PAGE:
They say as we grow older, we can lose the ability to see the world through fresh, curious eyes; Eyes that seek out and harness the world around us as fuel for inspiration. Here at Romilly Wilde we think now more than ever, truly understanding the power of inspiration and tuning our minds to find it in all its incredible forms is vital. Furthermore, research studies have shown that inspiration is not just for the magical or creatively minded; inspiration in itself contains a power that can help us bring about change, increase dopamine levels in the brain, delve deeper cognitively and can have a major, positive impact on our life’s choices.


So why does inspiration truly matter? For starters, inspiration, as many have discovered, is a springboard for creativity as well as increases well-being and our ability to seek out the minutiae of life and turn it into the magical fuel that drives us. Inspiration comes in many forms and is definitely not one size fits all – it is often unique to us and what drives us in our pursuits. Research has also shown that inspiration at its core, results in those truly challenging their limitations and recognising that one’s capabilities can be immense. U.S based Psychologists Todd M. Thrash and Andrew J. Elliot developed the inspiration scale which explores the measurement of how often one is “inspired” in their daily lives. What they discovered was that those that sought out or experienced inspiration were far more open to new experiences, more intrinsically motivated and (as a result, less competitive) and had higher levels of self-esteem and optimism.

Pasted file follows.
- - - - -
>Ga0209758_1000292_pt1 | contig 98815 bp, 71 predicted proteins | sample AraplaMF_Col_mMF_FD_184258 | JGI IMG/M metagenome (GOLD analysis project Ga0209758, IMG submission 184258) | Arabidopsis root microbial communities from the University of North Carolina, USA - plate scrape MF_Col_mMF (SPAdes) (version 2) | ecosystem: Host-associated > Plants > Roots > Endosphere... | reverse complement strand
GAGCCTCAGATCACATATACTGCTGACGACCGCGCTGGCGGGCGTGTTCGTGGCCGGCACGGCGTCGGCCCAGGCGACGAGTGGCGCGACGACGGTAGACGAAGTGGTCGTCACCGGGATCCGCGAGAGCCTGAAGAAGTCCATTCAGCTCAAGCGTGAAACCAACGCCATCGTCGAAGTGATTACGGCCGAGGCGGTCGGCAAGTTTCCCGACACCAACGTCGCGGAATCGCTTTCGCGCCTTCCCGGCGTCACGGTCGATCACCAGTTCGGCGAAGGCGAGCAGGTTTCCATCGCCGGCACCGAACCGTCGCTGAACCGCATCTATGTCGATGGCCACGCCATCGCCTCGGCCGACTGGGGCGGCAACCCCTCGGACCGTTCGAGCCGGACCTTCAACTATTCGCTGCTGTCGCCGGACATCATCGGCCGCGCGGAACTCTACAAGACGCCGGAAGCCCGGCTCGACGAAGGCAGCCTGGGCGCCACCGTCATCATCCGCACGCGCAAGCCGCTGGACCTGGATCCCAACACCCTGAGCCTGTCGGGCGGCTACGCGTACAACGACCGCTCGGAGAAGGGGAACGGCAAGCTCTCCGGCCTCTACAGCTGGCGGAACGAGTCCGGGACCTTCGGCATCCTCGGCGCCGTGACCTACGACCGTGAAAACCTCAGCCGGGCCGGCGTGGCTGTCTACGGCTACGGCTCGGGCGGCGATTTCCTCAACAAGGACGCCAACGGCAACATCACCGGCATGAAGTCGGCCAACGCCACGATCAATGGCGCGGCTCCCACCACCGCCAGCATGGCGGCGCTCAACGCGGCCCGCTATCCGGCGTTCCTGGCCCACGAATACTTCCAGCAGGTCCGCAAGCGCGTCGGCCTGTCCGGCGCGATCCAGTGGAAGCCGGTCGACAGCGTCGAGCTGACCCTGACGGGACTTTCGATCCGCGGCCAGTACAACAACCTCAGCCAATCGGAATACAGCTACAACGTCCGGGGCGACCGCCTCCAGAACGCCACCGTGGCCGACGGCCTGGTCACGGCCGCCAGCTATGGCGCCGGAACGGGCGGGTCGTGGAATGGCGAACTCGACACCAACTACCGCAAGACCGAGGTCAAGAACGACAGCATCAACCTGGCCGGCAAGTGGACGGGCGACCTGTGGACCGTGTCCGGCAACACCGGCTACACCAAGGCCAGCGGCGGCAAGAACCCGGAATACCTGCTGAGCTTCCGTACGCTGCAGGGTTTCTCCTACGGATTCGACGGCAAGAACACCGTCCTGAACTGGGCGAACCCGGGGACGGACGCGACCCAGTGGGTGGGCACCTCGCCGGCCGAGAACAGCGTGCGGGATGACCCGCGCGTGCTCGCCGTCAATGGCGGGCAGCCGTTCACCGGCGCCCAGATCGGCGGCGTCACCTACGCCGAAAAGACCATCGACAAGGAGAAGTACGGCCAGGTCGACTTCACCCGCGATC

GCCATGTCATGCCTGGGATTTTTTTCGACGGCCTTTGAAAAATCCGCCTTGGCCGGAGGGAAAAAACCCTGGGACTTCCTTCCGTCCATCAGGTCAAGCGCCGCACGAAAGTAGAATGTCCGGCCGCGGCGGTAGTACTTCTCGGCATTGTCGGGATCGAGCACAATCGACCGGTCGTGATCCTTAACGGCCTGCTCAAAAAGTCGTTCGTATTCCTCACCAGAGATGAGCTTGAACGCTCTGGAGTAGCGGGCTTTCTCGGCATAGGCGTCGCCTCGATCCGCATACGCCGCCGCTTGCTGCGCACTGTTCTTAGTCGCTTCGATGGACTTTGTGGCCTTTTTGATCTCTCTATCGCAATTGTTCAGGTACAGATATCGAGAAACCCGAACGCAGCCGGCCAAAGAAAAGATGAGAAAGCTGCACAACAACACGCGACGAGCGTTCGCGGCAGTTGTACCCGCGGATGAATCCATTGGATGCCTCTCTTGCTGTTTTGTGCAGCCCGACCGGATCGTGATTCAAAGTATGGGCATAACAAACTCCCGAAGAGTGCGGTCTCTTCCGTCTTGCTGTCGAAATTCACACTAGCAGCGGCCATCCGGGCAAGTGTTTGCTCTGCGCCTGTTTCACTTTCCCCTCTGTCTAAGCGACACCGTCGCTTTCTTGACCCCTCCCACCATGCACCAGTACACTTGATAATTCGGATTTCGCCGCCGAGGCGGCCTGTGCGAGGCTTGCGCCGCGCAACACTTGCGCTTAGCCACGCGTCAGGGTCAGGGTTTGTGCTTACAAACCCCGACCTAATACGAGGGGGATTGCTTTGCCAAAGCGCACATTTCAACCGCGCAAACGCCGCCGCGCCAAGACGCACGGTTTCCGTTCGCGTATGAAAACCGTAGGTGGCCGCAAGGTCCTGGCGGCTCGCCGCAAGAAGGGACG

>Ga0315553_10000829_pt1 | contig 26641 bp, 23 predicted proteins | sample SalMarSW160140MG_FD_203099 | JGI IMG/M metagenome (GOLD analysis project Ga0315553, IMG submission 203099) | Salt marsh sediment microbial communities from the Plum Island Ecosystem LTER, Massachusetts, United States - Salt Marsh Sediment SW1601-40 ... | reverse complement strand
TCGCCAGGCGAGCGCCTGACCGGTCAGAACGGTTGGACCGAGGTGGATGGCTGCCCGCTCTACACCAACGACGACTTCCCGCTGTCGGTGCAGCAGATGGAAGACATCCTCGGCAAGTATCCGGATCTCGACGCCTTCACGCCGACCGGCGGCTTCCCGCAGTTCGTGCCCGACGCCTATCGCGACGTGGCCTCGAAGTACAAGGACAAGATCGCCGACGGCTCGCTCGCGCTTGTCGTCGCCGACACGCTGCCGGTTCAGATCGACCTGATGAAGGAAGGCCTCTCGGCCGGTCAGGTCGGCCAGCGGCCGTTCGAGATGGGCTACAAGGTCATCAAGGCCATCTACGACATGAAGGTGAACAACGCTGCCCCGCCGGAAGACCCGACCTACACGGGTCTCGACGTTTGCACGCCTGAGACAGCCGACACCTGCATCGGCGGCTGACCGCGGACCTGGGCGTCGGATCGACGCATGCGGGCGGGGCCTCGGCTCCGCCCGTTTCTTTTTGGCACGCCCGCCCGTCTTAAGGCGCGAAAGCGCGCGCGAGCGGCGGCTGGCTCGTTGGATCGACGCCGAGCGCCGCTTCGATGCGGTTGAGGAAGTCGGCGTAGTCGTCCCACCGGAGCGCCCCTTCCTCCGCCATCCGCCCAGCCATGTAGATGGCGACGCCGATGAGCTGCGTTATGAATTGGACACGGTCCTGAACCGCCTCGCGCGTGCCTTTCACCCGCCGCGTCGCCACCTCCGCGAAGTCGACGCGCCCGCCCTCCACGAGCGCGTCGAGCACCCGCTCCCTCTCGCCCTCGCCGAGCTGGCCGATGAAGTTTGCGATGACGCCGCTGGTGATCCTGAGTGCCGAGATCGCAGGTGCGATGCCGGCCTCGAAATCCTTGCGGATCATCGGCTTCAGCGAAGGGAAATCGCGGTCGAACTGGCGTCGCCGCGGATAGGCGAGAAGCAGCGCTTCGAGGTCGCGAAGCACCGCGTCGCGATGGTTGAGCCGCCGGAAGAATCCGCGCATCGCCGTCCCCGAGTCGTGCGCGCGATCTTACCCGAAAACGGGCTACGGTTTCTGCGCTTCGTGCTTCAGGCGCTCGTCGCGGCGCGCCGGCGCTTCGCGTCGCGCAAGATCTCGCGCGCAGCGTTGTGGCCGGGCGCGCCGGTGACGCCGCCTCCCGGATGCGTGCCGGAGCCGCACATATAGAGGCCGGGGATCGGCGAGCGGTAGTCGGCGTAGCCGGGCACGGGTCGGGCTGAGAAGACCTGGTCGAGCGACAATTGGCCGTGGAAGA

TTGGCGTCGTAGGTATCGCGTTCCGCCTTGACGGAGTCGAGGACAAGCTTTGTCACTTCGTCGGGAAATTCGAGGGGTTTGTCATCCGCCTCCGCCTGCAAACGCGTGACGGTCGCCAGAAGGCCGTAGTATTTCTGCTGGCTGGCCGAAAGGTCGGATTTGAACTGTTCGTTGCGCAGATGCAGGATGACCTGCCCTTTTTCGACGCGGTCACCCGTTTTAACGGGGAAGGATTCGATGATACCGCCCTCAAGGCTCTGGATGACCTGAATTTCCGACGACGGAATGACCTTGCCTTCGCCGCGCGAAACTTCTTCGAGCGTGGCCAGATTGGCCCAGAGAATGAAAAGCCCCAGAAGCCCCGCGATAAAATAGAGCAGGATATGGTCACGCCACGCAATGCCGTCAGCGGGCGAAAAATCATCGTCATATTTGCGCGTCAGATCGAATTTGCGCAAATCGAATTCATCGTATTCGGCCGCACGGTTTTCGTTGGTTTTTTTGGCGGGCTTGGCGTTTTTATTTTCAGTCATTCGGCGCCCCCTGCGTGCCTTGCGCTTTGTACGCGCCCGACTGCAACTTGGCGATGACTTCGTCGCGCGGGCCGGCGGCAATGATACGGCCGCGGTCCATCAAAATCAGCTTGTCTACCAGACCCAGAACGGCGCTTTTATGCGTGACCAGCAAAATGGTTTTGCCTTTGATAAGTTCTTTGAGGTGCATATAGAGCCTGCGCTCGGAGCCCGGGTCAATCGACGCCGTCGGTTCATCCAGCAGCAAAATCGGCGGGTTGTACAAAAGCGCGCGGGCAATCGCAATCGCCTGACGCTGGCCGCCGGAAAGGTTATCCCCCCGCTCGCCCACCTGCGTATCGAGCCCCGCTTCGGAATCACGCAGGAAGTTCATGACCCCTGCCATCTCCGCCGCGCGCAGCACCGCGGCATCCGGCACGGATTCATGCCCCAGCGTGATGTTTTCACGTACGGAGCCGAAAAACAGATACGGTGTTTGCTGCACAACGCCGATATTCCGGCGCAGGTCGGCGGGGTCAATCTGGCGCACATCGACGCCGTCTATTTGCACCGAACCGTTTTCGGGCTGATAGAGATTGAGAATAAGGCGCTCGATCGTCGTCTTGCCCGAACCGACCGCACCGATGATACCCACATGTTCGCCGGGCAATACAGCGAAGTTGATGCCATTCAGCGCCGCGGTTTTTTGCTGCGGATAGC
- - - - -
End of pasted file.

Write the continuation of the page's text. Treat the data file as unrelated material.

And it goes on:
However, world renowned author Elisabeth Gilbert (author of Eat, Pray, Love) stresses that inspiration cannot be pushed or manufactured, on the contrary she views it as more of a divine, spontaneous partnership between you and the world. “You can believe that you are neither a slave to inspiration nor its master, but something far more interesting – its partner – and that the two of you are working together towards something intriguing and worthwhile.” Gilbert stresses the importance of whatever your job or creative endeavour is, inspiration will come if you put fear aside and keep showing up and being open to the process.

Scott Barry Kaufman, scientific director of the Imagination Institute in the Positive Psychology Center at the University of Pennsylvania supports Gilbert’s mindset and views inspiration as a surprising interaction between your current knowledge base and the information you receive from the world. He emphasizes

that there are things you can do to increase the opportunity of inspiration and create open channels between you and the world. Similarly to Gilbert, he attests that preparation, or has he calls it, “work mastery” is a definitive ingredient in cultivating inspiration. In essence, preparing the mind for inspiration and honing your curiosity and openness to what is happening around you is key. He also emphasizes that mentors and “inspirational” leaders can be great motivators for inspiration and springing us into action, emphasizing that inspiration can actually be infectious; if someone we look up to shows us a level to aspire to, the inspiration to reach that goal will be that much more likely.


So be it a stunning view, a book, a piece of music, or surrounding yourself with nature, inspiration is positively everywhere. Opening your mind and allowing it to enter is now more important than ever. As our founder Susie Willis attests, inspiration is truly a positive force that encourages your mind to expand and allows you to see what is truly possible – that we can be more, do more, imagine more, and that in its very essence is a beautiful thing.


Image: “Carnation, Lily, Lily, Rose”, John Singer Sargent